Consider the following list of values, which counts the number of different customers who purchased something from the Buttercup Games online store yesterday. The values are organized by the type of product (accessories, tshirts, and type of games) that customers purchased.
categoryId  count 

ACCESSORIES  37 
ARCADE  58 
NULL  8 
SIMULATION  34 
SPORTS  13 
STRATEGY  74 
TEE  38 
When the list is sorted the the middlemost value is 37.
categoryId  count 

NULL  8 
SPORTS  13 
SIMULATION  34 
ACCESSORIES  37 
TEE  38 
ARCADE  58 
STRATEGY  74 
The middlemost value is returned when there are an odd number of results. When there are an even number of results, the average of the two middlemost numbers is returned.
min(<value>)
This function returns the minimum value in a field.
Usage
This function processes field values as numbers if possible, otherwise processes field values as strings.
You can use this function with the stats
, eventstats
, streamstats
, and timechart
commands.
If the values in the field are nonnumeric, the minimum value is found using lexicographical ordering.
Lexicographical order sorts items based on the values used to encode the items in computer memory. In Splunk software, this is almost always UTF8 encoding, which is a superset of ASCII.
 Numbers are sorted before letters. Numbers are sorted based on the first digit. For example, the numbers 10, 9, 70, 100 are sorted lexicographically as 10, 100, 70, 9.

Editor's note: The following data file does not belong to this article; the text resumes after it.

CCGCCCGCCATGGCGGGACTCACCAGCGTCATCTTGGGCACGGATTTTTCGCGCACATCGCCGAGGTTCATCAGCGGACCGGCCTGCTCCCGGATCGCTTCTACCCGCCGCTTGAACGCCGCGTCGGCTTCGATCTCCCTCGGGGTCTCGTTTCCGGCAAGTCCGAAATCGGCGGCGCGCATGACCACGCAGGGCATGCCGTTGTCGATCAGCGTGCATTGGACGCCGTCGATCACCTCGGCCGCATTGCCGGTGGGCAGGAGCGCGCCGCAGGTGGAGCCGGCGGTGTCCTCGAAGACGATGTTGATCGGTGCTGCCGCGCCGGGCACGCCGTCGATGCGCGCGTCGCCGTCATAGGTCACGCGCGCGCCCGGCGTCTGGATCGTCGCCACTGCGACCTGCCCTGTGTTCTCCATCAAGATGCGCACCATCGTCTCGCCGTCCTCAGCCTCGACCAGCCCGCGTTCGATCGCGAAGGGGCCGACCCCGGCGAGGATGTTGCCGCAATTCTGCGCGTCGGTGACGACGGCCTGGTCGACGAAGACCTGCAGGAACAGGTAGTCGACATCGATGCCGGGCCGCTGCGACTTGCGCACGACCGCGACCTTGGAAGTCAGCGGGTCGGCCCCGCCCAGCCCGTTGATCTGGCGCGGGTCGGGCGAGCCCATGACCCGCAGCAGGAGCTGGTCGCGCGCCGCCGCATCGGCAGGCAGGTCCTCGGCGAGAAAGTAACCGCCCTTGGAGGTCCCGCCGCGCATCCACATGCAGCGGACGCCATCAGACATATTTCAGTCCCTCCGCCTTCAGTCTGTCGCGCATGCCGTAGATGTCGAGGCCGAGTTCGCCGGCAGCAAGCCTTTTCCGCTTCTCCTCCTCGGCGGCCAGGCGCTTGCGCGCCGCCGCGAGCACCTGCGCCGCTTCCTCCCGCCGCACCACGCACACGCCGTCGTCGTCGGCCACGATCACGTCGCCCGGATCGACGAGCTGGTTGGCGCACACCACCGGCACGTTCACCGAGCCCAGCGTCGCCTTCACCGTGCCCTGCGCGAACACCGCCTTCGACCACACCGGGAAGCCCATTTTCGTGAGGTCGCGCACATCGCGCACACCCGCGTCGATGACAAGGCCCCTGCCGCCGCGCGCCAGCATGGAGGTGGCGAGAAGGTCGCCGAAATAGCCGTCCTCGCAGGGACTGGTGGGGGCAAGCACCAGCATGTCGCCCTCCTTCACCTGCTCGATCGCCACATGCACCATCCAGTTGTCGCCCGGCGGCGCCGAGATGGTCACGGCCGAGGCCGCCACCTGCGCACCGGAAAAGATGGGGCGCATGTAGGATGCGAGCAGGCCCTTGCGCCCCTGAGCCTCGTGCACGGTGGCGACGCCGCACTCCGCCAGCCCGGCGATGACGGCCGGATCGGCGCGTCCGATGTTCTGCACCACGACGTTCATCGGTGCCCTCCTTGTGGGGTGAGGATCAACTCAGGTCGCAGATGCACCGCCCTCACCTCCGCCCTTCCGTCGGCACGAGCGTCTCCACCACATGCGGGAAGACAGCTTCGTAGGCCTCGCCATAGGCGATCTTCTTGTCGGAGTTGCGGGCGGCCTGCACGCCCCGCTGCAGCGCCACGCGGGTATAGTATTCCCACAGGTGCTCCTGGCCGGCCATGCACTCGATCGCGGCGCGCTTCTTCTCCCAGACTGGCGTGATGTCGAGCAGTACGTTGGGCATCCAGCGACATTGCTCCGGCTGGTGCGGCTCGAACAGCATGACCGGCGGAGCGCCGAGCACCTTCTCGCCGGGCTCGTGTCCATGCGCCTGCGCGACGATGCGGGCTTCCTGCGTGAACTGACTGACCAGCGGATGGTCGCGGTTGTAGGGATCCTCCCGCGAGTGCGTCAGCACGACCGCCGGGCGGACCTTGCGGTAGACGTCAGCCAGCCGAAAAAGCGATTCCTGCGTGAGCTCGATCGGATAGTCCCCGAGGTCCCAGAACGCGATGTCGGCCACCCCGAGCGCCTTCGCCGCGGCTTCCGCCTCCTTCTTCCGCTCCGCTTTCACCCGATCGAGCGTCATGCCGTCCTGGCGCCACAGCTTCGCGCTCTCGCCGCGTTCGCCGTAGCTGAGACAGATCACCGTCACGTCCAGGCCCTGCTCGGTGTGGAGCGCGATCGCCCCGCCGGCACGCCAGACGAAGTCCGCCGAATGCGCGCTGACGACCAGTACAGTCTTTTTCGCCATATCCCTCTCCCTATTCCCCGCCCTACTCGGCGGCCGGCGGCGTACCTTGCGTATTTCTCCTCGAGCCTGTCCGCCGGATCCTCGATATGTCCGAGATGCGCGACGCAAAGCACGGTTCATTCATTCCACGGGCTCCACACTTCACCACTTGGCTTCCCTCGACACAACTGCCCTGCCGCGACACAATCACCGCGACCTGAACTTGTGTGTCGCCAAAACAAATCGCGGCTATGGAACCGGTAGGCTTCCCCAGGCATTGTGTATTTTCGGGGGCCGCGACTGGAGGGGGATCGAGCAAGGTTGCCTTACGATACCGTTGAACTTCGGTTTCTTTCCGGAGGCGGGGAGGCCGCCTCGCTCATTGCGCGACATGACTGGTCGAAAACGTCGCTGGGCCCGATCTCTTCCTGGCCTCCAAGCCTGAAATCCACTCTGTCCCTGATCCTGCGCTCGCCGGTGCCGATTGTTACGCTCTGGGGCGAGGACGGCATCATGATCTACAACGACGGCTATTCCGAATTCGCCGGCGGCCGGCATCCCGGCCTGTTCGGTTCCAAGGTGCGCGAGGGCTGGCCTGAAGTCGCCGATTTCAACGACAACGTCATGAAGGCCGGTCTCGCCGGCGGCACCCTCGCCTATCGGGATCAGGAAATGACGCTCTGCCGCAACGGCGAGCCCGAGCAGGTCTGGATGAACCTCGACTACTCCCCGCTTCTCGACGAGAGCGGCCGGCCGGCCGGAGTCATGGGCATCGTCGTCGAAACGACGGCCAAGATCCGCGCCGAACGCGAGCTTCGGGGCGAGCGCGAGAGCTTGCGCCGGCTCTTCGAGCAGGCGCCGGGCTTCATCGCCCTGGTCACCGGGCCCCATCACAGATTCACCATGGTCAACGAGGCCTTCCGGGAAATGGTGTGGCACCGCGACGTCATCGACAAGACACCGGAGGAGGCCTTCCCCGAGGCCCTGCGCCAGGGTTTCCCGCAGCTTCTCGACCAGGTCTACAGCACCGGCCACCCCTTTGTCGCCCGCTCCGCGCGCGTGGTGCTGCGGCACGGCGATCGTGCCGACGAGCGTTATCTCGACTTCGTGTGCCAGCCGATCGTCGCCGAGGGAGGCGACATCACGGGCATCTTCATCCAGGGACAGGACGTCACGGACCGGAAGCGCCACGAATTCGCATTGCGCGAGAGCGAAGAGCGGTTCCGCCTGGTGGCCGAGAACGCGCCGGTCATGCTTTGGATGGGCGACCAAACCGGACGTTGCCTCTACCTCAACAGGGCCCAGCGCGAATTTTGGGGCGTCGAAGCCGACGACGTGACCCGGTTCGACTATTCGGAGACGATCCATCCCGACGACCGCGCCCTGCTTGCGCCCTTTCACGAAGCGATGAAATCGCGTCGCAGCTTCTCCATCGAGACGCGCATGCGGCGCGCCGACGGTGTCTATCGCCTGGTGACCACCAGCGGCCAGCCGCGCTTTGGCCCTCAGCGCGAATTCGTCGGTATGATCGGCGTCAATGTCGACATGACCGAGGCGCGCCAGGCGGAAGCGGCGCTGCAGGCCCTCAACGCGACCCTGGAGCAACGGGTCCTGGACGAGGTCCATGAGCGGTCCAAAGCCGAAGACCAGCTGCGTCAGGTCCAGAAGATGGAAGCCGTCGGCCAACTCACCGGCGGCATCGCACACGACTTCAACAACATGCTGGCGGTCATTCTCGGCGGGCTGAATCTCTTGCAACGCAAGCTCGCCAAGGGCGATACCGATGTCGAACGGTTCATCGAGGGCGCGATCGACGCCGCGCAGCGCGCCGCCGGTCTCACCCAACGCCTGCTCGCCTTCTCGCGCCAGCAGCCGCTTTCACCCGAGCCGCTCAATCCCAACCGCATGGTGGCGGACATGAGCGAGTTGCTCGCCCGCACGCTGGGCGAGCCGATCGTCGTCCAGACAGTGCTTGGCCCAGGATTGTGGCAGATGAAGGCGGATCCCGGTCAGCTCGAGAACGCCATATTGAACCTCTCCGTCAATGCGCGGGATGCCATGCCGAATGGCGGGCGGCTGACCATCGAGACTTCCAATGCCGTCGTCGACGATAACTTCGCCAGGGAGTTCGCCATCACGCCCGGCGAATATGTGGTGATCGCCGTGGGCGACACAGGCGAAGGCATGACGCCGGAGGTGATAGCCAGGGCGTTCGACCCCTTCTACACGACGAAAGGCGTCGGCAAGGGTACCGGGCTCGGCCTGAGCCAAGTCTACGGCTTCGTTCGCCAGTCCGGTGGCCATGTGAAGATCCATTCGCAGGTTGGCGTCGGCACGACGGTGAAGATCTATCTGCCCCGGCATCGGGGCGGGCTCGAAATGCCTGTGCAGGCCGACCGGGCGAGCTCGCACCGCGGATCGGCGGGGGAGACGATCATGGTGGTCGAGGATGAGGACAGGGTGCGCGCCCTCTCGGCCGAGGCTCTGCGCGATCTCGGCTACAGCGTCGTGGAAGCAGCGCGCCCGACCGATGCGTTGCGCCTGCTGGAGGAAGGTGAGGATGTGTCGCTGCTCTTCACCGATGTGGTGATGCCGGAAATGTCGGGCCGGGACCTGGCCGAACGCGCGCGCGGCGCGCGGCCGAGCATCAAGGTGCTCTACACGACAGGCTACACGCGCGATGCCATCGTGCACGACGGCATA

Uppercase letters are sorted before lowercase letters.
 Symbols are not standard. Some symbols are sorted before numeric values. Other symbols are sorted before or after letters.
To use named arguments, you must specify the argument name before the argument value. For example:
... min(value:size)
Basic examples
The following example returns the minimum size and maximum size of the HotBucketRoller component in the _internal index.
index=_internal component=HotBucketRoller  stats min(size), max(size)
The following example returns a list of processors and calculates the minimum cpu_seconds and the maximum cpu_seconds.
index=_internal  chart min(cpu_seconds), max(cpu_seconds) BY processor
Extended example
See the Extended example for the max() function. That example includes the min()
function.
mode(<value>)
This function returns the most frequent value in a field.
Usage
This function processes field values as strings.
You can use this function with the stats
, eventstats
, streamstats
, and timechart
commands.
To use named arguments, you must specify the argument name before the argument value. For example:
... stats mode(value:surname)
Examples
The mode
returns the most frequent value. Consider the following data:
firstname  surname  age 

Claudia  Garcia  32 
David  Mayer  45 
Alex  Garcia  29 
Wei  Zhang  45 
Javier  Garcia  37 
When you search for the mode in the age
field, the value 45
is returned.
... stats mode(age)
You can also use mode with fields that contain string values. When you search for the mode in the surname
field, the value Garcia
is returned.
... stats mode(surname)
Here's another set of sample data:
_time  host  sourcetype 

04062020 17:06:23.000 PM  www1  access_combined 
04062020 10:34:19.000 AM  www1  access_combined 
04032020 13:52:18.000 PM  www2  access_combined 
04022020 07:39:59.000 AM  www3  access_combined 
04012020 19:35:58.000 PM  www1  access_combined 
If you run a search that looks for the mode in the host
field, the value www1
is returned because it is the most common value in the host
field. For example:
... stats mode(host)
The results look something like this:
mode(host) 

www1 
perc(<value>,<percentile>)
This function returns an approximate percentile based on the values in a numeric field.